The name is an important factor for any potential new Nova. The Nova name conjures up thoughts of the old-school muscle classic and brings in a consumer base with existing memories of their or their parents’ old Nova. It’s a name forever intertwined with Chevrolet’s Super Sport performance and classic “old-school cool”, making it the near perfect nameplate to bring into the 21st century.
But with the name needs to come a design reminiscent of the muscle car Nova, and not just a Camaro redesigned with four doors. The best results would probably come from the third generation Nova, which is the one that is largely associated with the muscle car movement. Incorporation of the the late 60’s to early 70’s styling, mixed with some elements from the newest generation Camaro’s body design would likely produce the best results, as it would work off of both nostalgia for the old and the bold designs of the new.
One of the holdover ideas from the old Nova design should definitely be the placement of the SS badging. Newer models in Chevy’s line have taken to placing their trim/package badging in almost the corner of the grill. While this is a good design, the new Nova’s trim/package badging should be placed direct in the center of the grill and replace the usual bowtie. While this might seem largely irrelevant, that small design change can have a subconscious affect on consumers, as it will harken back to the muscle car Nova. It would hit the nostalgia factor for some consumers, and likely push them to take a look at it.
A new Nova would be competing with a variety of four door performers, such as the previously mentioned Dodge Charger, but also the Chrysler 300, BMW’s 3 and 4 series, Kia’s Stinger, and Lexus’s IS 350. There are more out there, but I’m not going to list all of them for the sake of time. The point is, there is some fierce competition in the sport sedan market.
The new Nova would have an advantage over all of them in one form or the other though. In terms of the BMW and Mercedes sport sedan models, a large win for a new Nova would be the price. Since a new Nova operating on the Camaro platform would likely be priced the same (or relatively close) as the Camaro. This price gap gives it a large advantage over the BMW 3 series and Mercedes C class, as the price difference between the lowest trims on these two, and that of the Camaro, are incredibly gapped with the Camaro being a total of $10k – $15k cheaper. Not only is the Camaro’s 1LS trim cheaper than the Merc. and BMW equivalent trim, its specs are also better.
But, you don’t beat competition by beating their lowest with your lowest. It helps from the market standpoint, as it will bring in better sales if you have a cheaper car that is a better performer. But to really win, you need to punch up. This is where the ZL1 comes in.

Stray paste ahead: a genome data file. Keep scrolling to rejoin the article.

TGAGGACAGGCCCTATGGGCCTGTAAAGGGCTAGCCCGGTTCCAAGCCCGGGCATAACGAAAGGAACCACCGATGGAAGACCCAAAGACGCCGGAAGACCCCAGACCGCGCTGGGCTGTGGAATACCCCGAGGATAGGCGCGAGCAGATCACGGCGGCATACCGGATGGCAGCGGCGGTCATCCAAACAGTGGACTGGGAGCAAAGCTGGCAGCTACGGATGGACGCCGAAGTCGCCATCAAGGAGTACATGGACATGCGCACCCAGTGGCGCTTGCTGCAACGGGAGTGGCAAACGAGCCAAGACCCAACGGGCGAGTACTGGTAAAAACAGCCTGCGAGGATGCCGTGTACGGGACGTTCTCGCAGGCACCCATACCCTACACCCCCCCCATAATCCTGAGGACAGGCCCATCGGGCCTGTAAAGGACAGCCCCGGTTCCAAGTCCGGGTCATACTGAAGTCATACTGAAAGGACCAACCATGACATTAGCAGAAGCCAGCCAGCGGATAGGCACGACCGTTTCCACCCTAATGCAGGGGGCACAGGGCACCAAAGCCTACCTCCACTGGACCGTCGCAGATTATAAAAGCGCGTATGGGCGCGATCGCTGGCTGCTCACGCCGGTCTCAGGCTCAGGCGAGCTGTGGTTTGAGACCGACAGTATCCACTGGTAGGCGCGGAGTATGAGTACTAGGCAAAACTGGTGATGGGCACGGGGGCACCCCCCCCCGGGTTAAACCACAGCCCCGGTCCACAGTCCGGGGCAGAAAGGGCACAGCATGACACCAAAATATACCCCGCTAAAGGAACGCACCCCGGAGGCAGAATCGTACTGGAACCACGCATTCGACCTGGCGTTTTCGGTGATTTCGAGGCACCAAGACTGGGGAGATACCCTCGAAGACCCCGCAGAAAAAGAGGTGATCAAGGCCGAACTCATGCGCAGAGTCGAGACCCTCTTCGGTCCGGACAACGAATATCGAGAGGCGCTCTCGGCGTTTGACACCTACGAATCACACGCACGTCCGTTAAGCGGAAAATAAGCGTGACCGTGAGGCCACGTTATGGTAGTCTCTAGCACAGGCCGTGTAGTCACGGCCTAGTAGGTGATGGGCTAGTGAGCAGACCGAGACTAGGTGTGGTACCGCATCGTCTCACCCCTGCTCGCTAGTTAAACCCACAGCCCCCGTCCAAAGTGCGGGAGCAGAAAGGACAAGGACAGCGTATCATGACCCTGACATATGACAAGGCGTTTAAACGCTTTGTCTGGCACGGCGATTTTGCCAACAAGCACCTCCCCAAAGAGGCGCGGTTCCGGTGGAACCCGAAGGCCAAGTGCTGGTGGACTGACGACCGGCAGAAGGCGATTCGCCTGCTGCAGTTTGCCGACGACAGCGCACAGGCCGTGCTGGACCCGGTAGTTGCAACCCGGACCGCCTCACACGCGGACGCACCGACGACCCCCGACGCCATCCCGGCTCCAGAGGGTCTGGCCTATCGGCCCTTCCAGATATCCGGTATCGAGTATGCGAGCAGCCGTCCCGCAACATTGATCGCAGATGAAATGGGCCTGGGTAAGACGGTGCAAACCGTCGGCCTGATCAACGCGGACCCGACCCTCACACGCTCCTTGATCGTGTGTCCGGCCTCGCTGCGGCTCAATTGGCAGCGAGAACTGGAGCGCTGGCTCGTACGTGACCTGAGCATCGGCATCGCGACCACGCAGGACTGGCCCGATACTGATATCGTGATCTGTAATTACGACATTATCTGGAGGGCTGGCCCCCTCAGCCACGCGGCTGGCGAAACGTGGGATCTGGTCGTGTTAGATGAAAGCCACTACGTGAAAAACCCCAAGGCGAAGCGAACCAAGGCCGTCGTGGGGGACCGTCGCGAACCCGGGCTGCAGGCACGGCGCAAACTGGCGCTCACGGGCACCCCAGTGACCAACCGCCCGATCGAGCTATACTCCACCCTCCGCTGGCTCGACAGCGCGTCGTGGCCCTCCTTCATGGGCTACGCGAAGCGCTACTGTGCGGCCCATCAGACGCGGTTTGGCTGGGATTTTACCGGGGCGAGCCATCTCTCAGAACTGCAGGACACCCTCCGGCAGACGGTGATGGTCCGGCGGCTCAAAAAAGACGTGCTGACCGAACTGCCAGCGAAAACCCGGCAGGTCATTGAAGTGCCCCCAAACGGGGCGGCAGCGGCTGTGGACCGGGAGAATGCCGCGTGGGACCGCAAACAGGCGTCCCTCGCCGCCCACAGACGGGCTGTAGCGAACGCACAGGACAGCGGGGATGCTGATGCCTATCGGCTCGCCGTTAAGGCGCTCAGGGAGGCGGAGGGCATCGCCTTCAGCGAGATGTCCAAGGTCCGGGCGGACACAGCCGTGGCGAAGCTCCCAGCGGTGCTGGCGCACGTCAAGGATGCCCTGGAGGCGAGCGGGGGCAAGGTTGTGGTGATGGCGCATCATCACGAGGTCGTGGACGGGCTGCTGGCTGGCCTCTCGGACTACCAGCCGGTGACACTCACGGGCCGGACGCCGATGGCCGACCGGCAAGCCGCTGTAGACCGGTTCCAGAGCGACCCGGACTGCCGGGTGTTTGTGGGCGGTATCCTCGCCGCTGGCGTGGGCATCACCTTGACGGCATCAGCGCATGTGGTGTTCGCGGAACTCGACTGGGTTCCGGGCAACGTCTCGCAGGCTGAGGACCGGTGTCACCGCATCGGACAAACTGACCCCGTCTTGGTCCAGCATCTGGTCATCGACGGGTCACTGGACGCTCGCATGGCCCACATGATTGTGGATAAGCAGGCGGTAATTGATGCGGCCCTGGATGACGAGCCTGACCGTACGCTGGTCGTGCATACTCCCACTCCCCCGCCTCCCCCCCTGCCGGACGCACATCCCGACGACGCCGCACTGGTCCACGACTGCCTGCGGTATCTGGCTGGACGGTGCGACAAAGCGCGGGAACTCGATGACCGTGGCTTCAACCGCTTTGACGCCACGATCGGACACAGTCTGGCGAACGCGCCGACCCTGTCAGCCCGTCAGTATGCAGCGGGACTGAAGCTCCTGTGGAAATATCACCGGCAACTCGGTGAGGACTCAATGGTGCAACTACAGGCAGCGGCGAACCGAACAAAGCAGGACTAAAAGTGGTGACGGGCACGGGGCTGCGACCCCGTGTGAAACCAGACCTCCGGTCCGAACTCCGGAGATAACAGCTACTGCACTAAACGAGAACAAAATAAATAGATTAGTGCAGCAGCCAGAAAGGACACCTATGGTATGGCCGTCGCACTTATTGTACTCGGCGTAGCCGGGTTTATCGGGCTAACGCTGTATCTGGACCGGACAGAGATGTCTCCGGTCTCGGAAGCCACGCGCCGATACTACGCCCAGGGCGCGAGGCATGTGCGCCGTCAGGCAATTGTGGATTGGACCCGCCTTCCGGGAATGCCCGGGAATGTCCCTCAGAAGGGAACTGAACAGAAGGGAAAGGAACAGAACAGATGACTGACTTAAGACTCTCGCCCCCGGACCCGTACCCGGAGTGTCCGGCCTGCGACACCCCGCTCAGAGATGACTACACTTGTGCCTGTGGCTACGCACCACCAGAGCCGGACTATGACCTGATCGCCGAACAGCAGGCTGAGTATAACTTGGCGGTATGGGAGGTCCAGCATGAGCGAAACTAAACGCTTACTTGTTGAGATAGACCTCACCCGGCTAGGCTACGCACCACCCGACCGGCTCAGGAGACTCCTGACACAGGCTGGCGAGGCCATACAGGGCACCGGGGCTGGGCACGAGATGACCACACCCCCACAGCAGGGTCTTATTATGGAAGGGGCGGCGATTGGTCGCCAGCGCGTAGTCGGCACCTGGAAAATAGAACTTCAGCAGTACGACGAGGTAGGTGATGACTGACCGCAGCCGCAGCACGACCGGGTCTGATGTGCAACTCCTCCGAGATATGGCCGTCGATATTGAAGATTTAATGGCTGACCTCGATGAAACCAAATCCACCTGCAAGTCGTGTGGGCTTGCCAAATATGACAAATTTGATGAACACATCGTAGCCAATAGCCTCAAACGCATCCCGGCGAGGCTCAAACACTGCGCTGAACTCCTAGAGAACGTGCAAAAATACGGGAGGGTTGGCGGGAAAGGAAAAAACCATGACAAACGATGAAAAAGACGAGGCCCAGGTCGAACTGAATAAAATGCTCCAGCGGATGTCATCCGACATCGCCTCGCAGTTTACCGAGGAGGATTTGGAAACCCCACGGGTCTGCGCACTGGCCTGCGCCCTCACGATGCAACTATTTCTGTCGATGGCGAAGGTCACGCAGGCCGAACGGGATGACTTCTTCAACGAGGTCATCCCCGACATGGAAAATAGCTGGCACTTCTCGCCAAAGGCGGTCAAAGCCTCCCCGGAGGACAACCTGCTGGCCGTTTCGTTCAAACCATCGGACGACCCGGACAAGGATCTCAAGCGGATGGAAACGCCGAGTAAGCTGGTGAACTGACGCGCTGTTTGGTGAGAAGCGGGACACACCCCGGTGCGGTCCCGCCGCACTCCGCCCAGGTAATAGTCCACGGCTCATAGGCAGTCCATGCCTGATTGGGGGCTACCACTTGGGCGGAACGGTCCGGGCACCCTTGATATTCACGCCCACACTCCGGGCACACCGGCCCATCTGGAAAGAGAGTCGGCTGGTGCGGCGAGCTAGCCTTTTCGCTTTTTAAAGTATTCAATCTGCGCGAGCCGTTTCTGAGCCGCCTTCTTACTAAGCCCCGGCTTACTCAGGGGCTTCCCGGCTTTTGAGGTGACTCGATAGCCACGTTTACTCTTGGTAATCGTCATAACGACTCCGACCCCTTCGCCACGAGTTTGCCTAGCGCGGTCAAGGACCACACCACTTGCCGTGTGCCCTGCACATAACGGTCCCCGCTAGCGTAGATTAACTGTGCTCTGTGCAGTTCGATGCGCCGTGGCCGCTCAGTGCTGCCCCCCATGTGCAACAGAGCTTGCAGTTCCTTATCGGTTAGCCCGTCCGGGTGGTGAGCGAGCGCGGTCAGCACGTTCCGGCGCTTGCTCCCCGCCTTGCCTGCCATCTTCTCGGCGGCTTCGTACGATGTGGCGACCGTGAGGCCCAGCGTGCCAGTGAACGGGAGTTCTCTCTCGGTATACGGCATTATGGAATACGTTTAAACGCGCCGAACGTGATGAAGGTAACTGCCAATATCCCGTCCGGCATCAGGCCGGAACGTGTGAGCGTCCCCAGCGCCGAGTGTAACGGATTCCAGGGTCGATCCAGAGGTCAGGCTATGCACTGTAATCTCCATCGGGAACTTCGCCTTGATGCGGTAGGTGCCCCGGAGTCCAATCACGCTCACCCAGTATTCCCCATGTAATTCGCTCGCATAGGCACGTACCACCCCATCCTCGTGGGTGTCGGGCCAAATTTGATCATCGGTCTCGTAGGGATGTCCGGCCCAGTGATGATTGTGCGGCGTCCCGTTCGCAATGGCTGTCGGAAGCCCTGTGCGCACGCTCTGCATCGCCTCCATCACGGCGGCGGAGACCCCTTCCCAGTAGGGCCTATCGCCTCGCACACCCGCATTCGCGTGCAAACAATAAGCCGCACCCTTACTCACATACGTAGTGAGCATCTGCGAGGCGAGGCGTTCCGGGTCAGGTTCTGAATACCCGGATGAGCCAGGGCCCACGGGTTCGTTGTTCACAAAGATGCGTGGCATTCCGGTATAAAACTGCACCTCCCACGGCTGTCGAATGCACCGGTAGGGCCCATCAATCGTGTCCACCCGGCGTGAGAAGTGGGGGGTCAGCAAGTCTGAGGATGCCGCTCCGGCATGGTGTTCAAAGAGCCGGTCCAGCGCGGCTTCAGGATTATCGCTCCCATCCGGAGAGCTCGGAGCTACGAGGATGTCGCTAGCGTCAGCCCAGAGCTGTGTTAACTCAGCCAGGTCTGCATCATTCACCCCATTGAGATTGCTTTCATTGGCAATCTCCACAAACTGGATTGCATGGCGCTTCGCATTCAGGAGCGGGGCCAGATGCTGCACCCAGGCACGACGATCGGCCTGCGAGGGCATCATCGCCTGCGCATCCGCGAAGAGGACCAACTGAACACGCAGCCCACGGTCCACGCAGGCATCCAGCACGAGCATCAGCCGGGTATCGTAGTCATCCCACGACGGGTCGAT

The current going rate for a Camaro ZL1 is around $61,500 for a six-speed manual and $63,000 for a ten-speed auto. BMW’s top of the line 3 series car, the M3, has an MSRP of $66,500 for a manual and $69,000 for the automatic. The Mercedes-AMG C 63 is priced at 66,000 for the base and almost $78,000 for the S. And again, the Camaro is less expensive, but has better numbers. If incorporated in a sedan platform, it could probably beat out the more expensive competition in both performance and sales.
In addition to the competition from abroad, a new Nova would likely be ahead of the competition born in the states. It’s primary competitor from the states, the Dodge Charger, does have a decent platform that it is working off of, but it is more of a sedan with performance added. A new Nova would be the antithesis of that, as it would be the sedan designed on a sporting platform. Hell, the 3.6L V6 Camaro’s are already putting out horsepower almost as high as the Charger’s 5.7L V8 Hemi, and it’s putting out better 0-60 times too; not that it means all that much (Camaro 5.3 sec; Charger R/T 5.6). While it wouldn’t make diehard Mopar fans switch to the “dark side”, it will definitely be a game changer for those that want an American sport sedan with decent power under the hood.
Now, this is a cool idea and all, but I’m just a guy who has no sway in the machinations of Chevrolet’s board of directors or R&D teams. I’m not sure if their financial personnel would see this as a good market decision or if daddy GM would even let something like this fly. I’m just a guy who likes to drive and write about fun cars, but this is something that I think would get a lot of positive attention and sales from a large number of people if done right.
If a new version of the Nova existed in the way we just described, I’d buy one the first day it was available. And there are probably a ton of enthusiasts and average drivers who would do the same. Come on, Chevy! Let’s do this!